The digital Grim Reaper

On: December 18, 2008
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About Arno de Natris
Finished the Master in New Media in august 2009. See for mor details about me on


Isn’t it remarkable that a profile on a social network site is almost always linked to a person that exists in real life? Most profiles are related to someone, some group or something that is palpable. Of course, some people do have more than one profile, due to the wish of not linking private and work, or maybe due to a past one won’t be remembered to. But it seems that every profile relates on a fleshed body.

Is every profile a representation of flesh? At least one is not. The Grim Reaper is someone, or somebody, who, or that has a profile on a social network site. On Hyves, he’s called Magere Hein (the Dutch name of the personification of ‘death’) and his profile can be found on The Grim Reaper adds friends randomly. His invitation: ‘The Grim Reaper wants to be your friend. Would you like to be in a relation with after-life?’ In other words, if one accepts his invitation, one becomes friends with death. Or, at least, with death’s representation on a social network site.

Digital cemetery
Are you dying after accepting ‘death’ as your friend? Unfortunately, Magere Hein fails online. People who see ‘Grimmy’, should die. That’s the story. Profiles that see the Grim Reaper, should die too. If one accepts the 2.0 Grim Reaper, one should demolish his or her profile. Should… Death is dead, long live death?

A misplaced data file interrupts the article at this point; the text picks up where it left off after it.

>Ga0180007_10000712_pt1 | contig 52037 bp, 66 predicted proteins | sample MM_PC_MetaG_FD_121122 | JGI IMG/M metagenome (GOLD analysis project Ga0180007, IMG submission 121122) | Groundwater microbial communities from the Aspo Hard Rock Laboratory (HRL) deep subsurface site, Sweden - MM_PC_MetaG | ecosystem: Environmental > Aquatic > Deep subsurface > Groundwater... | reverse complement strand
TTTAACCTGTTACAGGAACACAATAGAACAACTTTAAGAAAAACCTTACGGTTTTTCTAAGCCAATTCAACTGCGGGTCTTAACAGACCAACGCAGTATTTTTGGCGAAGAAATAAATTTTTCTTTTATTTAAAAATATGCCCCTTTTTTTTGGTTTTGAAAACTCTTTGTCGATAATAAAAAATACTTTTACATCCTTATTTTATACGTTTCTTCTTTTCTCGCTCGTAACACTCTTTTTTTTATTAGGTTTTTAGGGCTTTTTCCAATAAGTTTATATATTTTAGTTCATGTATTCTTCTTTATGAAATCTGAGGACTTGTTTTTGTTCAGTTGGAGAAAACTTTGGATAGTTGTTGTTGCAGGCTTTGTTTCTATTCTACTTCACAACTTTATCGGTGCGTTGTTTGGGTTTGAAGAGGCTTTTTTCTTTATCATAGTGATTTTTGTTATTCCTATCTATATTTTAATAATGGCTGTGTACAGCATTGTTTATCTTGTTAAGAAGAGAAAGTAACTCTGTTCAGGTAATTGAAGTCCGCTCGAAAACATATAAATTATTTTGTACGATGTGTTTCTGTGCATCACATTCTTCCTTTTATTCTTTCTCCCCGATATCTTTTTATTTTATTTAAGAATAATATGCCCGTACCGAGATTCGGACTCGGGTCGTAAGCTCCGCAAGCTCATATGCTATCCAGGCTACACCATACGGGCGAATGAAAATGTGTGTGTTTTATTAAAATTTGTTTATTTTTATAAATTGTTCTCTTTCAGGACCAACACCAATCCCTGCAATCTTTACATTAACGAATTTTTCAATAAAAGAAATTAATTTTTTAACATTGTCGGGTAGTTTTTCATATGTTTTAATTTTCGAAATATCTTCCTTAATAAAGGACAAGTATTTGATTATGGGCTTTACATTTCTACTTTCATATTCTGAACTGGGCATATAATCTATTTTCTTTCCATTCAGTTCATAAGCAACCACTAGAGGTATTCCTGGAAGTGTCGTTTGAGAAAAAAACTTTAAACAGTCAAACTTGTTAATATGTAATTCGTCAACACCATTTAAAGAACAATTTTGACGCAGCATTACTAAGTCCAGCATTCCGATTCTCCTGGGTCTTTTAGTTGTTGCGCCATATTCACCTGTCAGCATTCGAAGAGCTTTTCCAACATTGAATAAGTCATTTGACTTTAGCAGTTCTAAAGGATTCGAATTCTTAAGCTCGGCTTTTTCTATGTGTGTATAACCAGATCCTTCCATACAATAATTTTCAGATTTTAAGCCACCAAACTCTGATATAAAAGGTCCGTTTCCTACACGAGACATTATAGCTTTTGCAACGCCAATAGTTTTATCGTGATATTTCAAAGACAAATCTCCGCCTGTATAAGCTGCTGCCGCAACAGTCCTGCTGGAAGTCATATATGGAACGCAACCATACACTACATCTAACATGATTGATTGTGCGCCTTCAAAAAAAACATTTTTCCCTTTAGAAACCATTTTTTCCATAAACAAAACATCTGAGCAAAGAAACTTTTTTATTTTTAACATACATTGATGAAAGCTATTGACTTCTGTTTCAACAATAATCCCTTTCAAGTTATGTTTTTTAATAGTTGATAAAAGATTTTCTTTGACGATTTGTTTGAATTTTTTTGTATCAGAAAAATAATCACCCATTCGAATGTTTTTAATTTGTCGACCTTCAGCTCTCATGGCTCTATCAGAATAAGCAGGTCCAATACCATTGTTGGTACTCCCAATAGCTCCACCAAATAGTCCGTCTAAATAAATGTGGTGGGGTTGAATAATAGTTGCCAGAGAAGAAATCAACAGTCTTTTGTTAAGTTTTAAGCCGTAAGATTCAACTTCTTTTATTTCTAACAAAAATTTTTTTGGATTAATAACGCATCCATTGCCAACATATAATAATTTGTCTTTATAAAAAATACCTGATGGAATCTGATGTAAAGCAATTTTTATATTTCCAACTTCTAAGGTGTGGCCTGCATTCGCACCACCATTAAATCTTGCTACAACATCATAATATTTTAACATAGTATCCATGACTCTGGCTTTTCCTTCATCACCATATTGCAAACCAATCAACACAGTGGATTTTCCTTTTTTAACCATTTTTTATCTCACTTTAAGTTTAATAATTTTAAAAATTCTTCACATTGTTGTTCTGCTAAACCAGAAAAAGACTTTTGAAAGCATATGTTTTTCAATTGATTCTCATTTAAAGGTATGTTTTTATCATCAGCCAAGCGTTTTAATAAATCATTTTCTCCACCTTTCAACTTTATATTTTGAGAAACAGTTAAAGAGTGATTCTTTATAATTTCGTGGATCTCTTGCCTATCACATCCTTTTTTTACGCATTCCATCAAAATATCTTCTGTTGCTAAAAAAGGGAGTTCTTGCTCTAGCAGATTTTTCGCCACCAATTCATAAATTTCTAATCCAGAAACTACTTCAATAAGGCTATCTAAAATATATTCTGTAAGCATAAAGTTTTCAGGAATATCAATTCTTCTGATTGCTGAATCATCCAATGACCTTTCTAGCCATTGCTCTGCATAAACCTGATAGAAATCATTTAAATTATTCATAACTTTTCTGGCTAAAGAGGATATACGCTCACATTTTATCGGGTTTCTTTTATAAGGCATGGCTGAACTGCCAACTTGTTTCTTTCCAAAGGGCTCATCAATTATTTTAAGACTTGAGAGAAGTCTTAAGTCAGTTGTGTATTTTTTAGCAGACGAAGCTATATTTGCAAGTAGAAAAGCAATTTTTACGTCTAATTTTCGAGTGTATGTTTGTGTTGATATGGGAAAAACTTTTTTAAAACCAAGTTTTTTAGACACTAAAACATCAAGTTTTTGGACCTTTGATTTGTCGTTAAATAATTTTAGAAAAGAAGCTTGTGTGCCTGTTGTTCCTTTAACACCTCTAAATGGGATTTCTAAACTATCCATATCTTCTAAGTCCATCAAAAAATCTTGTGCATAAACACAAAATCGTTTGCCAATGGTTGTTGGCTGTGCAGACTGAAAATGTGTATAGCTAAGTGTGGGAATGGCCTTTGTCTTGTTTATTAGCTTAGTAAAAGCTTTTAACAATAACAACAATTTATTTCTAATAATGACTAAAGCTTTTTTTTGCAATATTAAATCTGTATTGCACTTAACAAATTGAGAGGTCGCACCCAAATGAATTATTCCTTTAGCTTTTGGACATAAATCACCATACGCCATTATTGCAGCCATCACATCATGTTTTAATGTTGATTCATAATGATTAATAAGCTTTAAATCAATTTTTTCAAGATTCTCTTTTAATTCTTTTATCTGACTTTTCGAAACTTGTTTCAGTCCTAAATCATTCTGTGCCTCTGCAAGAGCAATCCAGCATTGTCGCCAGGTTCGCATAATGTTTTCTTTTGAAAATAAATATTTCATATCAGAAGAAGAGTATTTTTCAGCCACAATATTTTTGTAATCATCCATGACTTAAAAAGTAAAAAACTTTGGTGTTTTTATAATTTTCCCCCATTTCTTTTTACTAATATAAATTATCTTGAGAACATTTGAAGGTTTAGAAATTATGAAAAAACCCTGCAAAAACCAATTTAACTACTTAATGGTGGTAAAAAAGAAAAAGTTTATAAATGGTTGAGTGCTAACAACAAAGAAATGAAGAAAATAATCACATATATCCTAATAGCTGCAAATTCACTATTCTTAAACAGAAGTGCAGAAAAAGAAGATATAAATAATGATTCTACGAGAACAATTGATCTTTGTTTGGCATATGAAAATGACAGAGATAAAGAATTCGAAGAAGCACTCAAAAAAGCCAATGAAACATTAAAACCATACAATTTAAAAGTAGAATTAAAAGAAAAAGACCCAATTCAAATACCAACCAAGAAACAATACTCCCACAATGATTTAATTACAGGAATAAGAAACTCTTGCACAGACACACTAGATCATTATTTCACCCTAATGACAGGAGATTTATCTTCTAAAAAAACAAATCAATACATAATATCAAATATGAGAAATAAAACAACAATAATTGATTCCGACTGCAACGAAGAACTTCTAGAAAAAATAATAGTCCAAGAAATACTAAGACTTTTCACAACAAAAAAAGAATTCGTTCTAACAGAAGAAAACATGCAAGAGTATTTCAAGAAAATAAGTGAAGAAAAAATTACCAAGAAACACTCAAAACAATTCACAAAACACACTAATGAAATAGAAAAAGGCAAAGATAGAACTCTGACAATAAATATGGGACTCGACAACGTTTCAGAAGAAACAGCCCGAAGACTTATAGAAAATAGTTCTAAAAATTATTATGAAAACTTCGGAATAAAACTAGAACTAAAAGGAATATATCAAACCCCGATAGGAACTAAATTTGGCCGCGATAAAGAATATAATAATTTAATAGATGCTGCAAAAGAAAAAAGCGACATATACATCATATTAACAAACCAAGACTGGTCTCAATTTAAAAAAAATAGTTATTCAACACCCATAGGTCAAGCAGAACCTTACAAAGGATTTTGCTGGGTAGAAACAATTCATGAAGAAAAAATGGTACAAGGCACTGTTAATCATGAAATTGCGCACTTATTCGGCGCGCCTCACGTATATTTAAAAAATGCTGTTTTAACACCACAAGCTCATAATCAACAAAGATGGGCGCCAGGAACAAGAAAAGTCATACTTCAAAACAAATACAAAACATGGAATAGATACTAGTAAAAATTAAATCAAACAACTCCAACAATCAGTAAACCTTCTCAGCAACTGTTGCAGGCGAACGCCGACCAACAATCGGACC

On the other hand, what happens with profiles of existing people who actually have died? I couldn’t find one. I don’t mean fan groups or profiles made by others in this sence. All my friends are alive at this moment of writing and profiles don’t have ‘alive/dead’ boxes. Most likely, these profiles will be deleted. I hope my profile won’t. It would be a great digital obituary.

The Grimmy Project just started a week ago. Let’s see what will happen in the next months, years, centuries.

Question to think about: Inviting the Grim Reaper to be your friend, is that suicide? And now for the happiness: Enjoy Christmas and have a great 2009.

3 Responses to “The digital Grim Reaper”
  • December 19, 2008 at 10:31 am

    Social networking for the deceased:

  • January 2, 2009 at 4:41 pm

    A few weeks later, the Hyve starts to devellop. Most of the ‘friends’ first ask who Grim really is. Of course, I tell them it’s the representation of death, now available on hyves. I don’t reveal my real name. Only one person deleted Grimmy as a friend after first accepting, seeing it as a sick joke (can’t blame her).

    Grimmy used for beating the tobacco industry:
    In ‘about’: ‘Nobody is a bigger fan of — or a bigger cheerleader for — the nicotine cartel (formerly known as the tobacco industry) than the Grim Reaper. No other problem on the planet (illicit drugs, alcohol [including drunk driving], AIDS, homicide, suicide, fires, car accidents, etc.) even comes close to the number of victims ‘reaped’ by tobacco. In fact the tobacco toll is greater than that of all of the above-mentioned ‘problems’ combined!!!

    As the Reaper like to brag, “Tobacco kills more people every six hours than were killed in all of the 9/11 attacks! Sort of makes you wonder who the real terrorists are, doesn’t it? P.S. Keep up the great work, Philip Morris! Your ol’ pal, ‘Grim’” ‘

  • January 31, 2009 at 2:18 pm

    Not sure where to put this, but the following book and (lengthy) review may be of interest:

    Digitize This Book! The Politics of New Media, or Why We Need Open Access Now
    Gary Hall, University of Minnesota Press

    Since posting this a query prompted the finding that ‘accessibility’ is not in the index. There will be a follow up post about this in due course…

    Kind regards,

    Peter Jones

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